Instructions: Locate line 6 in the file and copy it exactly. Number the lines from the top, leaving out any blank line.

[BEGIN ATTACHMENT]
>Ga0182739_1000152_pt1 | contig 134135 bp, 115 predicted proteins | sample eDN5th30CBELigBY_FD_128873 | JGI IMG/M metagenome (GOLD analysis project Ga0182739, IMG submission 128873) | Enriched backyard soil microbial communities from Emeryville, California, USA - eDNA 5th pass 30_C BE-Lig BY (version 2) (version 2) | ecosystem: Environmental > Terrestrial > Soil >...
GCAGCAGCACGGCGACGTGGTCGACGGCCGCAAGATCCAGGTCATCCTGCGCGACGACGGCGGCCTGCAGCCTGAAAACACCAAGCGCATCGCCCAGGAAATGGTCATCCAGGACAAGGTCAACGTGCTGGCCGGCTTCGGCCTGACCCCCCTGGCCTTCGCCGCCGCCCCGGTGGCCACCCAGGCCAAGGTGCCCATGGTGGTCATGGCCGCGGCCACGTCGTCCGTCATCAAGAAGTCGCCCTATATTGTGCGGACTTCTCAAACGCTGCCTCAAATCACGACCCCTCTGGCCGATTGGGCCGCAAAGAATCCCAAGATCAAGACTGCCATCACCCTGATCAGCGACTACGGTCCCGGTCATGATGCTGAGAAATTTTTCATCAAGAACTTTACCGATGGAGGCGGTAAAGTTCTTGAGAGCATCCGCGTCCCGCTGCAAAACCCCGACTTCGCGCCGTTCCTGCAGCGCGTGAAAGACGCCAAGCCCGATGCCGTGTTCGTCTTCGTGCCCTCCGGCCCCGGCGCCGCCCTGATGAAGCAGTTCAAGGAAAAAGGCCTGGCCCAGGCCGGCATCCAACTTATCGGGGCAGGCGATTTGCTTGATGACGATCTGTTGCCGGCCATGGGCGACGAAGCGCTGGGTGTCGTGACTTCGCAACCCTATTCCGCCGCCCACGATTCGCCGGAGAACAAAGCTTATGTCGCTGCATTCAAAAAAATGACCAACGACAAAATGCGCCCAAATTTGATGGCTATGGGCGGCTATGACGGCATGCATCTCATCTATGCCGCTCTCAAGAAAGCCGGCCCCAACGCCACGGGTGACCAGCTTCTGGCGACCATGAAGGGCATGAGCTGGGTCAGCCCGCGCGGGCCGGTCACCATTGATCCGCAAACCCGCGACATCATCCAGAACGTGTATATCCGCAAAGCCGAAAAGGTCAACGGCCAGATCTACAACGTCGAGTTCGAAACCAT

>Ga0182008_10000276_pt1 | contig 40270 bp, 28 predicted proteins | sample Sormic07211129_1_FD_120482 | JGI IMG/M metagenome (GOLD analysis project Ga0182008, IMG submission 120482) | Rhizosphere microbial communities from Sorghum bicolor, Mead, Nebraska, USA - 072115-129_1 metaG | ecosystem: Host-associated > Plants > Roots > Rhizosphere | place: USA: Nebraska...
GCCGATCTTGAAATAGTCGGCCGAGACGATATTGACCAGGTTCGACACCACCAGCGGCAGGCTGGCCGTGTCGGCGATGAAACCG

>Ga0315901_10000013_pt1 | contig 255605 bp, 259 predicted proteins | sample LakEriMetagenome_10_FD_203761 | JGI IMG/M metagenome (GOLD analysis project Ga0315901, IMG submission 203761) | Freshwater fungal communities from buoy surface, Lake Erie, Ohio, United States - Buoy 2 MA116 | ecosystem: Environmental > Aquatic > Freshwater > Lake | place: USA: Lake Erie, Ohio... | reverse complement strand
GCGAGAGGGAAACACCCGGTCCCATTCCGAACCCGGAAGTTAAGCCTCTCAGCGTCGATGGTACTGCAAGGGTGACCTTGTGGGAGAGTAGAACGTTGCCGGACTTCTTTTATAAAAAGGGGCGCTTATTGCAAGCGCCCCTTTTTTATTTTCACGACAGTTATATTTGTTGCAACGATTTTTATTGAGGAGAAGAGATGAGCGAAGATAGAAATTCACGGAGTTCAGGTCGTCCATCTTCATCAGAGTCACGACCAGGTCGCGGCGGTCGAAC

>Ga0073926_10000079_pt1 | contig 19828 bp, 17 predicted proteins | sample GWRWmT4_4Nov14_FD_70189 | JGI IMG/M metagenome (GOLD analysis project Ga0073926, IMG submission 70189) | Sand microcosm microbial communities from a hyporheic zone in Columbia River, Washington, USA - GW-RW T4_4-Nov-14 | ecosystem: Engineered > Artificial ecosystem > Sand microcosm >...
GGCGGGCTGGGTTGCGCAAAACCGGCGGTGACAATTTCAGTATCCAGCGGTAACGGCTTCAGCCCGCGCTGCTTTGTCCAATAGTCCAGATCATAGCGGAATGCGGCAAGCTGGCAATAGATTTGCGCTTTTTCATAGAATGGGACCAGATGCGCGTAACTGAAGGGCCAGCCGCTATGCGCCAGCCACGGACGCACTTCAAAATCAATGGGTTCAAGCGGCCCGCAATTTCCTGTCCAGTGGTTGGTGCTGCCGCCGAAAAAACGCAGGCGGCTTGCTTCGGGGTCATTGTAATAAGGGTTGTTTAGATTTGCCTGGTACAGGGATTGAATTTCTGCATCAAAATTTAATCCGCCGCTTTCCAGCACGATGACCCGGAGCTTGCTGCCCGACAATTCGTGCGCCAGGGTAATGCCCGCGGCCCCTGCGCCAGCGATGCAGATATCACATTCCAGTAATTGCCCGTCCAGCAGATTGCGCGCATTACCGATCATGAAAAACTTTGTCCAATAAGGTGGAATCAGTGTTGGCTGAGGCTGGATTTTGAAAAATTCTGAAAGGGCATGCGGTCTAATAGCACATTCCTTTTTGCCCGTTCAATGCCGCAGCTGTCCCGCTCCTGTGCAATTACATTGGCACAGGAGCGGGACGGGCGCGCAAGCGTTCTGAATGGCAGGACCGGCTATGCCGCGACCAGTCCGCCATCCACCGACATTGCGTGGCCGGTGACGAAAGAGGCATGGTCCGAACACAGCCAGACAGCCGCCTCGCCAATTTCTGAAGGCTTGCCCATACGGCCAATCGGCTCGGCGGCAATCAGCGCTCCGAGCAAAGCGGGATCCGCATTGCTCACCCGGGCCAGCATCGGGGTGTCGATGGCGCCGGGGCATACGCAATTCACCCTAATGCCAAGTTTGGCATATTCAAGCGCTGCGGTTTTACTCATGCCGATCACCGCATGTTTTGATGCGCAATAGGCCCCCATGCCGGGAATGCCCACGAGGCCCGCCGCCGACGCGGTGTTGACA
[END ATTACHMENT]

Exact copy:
GCGAGAGGGAAACACCCGGTCCCATTCCGAACCCGGAAGTTAAGCCTCTCAGCGTCGATGGTACTGCAAGGGTGACCTTGTGGGAGAGTAGAACGTTGCCGGACTTCTTTTATAAAAAGGGGCGCTTATTGCAAGCGCCCCTTTTTTATTTTCACGACAGTTATATTTGTTGCAACGATTTTTATTGAGGAGAAGAGATGAGCGAAGATAGAAATTCACGGAGTTCAGGTCGTCCATCTTCATCAGAGTCACGACCAGGTCGCGGCGGTCGAAC